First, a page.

Evidence-based clinical practice: Overview of threats to the validity of evidence and how to minimise them

Eur J Intern Med. 2016 Jul;32:13-21. doi: 10.1016/j.ejim.2016.03.020. Epub 2016 May 6.


Using the best quality of clinical research evidence is essential for choosing the right treatment for patients. How to identify the best research evidence is, however, difficult. In this narrative review we summarise these threats and describe how to minimise them. Pertinent literature was considered through literature searches combined with personal files. Treatments should generally not be chosen based only on evidence from observational studies or single randomised clinical trials. Systematic reviews with meta-analysis of all identifiable randomised clinical trials with Grading of Recommendations Assessment, Development and Evaluation (GRADE) assessment represent the highest level of evidence. Even though systematic reviews are trust worthier than other types of evidence, all levels of the evidence hierarchy are under threats from systematic errors (bias); design errors (abuse of surrogate outcomes, composite outcomes, etc.); and random errors (play of chance). Clinical research infrastructures may help in providing larger and better conducted trials. Trial Sequential Analysis may help in deciding when there is sufficient evidence in meta-analyses. If threats to the validity of clinical research are carefully considered and minimised, research results will be more valid and this will benefit patients and heath care systems.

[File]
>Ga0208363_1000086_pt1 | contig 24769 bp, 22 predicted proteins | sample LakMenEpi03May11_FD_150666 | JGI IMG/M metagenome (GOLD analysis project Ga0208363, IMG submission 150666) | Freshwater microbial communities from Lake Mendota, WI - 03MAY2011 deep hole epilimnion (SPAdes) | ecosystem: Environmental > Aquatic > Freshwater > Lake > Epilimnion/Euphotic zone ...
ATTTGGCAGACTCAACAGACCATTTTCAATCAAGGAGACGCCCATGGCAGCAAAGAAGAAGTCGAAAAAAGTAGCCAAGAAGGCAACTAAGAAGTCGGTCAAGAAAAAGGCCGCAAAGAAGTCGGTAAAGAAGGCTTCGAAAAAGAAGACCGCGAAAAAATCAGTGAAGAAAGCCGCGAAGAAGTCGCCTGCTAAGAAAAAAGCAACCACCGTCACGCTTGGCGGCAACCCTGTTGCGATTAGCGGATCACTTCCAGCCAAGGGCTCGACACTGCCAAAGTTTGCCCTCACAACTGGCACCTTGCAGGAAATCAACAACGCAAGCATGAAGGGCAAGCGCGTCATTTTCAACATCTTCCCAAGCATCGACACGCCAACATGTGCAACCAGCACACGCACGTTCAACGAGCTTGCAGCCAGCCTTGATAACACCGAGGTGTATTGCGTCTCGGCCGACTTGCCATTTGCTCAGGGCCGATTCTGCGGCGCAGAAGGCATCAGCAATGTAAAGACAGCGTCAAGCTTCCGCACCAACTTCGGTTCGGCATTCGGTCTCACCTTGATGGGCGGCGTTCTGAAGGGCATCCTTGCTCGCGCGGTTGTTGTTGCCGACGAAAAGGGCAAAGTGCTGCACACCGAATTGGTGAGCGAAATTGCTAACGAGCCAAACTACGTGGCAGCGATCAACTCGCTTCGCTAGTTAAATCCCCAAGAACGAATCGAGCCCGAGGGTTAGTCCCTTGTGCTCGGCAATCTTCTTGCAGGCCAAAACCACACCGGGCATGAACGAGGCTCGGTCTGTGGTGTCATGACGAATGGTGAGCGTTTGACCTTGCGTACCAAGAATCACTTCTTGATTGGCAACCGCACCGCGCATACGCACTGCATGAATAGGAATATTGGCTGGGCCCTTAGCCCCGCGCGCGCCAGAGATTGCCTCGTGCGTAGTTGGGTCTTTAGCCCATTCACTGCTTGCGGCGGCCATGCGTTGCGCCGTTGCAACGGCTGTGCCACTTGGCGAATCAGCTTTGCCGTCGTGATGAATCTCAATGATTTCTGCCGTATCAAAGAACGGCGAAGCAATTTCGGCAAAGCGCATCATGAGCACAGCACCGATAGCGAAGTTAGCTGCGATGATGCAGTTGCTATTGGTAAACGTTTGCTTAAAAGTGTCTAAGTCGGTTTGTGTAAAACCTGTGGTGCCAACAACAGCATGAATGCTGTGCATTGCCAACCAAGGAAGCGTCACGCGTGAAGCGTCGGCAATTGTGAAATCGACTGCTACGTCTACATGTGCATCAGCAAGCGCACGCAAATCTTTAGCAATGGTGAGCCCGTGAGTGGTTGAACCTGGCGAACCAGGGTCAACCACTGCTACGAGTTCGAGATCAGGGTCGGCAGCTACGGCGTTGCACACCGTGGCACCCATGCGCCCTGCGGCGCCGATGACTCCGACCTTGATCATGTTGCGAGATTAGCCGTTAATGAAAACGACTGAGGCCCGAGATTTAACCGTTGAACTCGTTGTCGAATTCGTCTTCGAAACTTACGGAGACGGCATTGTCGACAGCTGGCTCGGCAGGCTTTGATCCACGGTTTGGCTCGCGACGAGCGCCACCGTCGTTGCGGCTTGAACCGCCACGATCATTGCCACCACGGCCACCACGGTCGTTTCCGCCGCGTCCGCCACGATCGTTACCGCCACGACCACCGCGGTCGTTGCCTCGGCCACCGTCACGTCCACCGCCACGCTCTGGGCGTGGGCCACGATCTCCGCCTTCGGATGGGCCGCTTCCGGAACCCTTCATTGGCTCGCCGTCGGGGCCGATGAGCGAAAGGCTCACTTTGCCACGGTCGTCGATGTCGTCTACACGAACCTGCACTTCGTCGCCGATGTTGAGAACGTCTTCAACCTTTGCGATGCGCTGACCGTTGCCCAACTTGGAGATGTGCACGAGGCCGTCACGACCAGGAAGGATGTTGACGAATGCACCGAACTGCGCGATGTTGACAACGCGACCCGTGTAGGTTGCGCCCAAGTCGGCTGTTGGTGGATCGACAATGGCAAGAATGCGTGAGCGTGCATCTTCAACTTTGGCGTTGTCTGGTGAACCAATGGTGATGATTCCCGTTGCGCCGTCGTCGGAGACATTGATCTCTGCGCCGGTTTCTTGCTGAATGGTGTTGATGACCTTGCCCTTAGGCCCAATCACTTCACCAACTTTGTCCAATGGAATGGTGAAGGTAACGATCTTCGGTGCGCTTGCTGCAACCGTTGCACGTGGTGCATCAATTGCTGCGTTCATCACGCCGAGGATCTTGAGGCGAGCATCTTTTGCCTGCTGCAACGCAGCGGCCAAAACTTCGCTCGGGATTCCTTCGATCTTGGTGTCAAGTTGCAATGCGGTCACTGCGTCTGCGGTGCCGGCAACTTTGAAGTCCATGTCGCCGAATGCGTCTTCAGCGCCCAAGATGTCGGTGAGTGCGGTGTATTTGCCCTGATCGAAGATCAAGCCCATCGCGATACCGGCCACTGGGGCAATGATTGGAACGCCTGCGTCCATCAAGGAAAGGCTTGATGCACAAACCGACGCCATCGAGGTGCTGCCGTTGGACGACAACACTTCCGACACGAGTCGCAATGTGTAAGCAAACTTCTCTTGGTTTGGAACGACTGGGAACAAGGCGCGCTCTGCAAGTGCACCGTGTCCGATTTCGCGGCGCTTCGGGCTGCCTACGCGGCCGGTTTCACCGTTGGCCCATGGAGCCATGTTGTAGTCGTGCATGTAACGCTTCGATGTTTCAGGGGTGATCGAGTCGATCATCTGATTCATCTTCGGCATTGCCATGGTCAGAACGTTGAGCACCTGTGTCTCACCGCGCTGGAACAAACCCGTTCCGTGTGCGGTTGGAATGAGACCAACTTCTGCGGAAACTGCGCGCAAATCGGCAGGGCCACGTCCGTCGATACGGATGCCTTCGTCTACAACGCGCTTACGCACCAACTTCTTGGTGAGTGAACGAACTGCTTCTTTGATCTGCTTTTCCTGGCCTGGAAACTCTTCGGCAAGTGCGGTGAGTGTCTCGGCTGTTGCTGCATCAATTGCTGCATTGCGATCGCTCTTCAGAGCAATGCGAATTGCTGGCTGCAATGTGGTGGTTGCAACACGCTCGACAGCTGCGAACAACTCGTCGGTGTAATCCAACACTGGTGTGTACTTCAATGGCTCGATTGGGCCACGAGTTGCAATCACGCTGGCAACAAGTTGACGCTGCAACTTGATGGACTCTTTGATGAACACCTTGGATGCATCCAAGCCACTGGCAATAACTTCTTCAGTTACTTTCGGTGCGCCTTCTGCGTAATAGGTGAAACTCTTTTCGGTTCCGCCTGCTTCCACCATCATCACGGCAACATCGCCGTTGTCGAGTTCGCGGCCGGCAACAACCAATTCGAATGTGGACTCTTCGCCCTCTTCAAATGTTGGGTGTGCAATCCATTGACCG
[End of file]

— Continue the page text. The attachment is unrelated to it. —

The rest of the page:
Keywords: Evidence-based clinical practice; Evidence-based medicine; Meta-analysis; Randomised clinical trial; Systematic review; Trial Sequential Analysis.

Publication types

  • Review
  • Systematic Review

MeSH terms

  • Evidence-Based Medicine*
  • Evidence-Based Practice
  • Humans
  • Meta-Analysis as Topic*
  • Randomized Controlled Trials as Topic*
  • Reproducibility of Results*
  • Review Literature as Topic*